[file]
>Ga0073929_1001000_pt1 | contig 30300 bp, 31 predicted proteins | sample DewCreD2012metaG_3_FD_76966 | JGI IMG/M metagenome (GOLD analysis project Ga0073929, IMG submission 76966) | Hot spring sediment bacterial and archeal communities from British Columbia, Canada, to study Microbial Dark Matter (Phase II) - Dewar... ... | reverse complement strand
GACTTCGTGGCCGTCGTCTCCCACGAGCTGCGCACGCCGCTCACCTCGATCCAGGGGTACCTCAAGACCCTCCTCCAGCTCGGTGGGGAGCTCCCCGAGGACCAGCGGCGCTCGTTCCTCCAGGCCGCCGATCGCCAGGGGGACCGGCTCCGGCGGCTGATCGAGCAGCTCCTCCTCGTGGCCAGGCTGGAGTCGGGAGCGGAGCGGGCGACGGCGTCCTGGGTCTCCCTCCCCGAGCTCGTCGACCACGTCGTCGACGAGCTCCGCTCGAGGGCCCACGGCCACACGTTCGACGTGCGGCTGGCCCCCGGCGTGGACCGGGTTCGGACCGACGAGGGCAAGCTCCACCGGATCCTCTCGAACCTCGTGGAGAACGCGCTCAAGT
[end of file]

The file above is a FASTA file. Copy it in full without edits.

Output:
>Ga0073929_1001000_pt1 | contig 30300 bp, 31 predicted proteins | sample DewCreD2012metaG_3_FD_76966 | JGI IMG/M metagenome (GOLD analysis project Ga0073929, IMG submission 76966) | Hot spring sediment bacterial and archeal communities from British Columbia, Canada, to study Microbial Dark Matter (Phase II) - Dewar... ... | reverse complement strand
GACTTCGTGGCCGTCGTCTCCCACGAGCTGCGCACGCCGCTCACCTCGATCCAGGGGTACCTCAAGACCCTCCTCCAGCTCGGTGGGGAGCTCCCCGAGGACCAGCGGCGCTCGTTCCTCCAGGCCGCCGATCGCCAGGGGGACCGGCTCCGGCGGCTGATCGAGCAGCTCCTCCTCGTGGCCAGGCTGGAGTCGGGAGCGGAGCGGGCGACGGCGTCCTGGGTCTCCCTCCCCGAGCTCGTCGACCACGTCGTCGACGAGCTCCGCTCGAGGGCCCACGGCCACACGTTCGACGTGCGGCTGGCCCCCGGCGTGGACCGGGTTCGGACCGACGAGGGCAAGCTCCACCGGATCCTCTCGAACCTCGTGGAGAACGCGCTCAAGT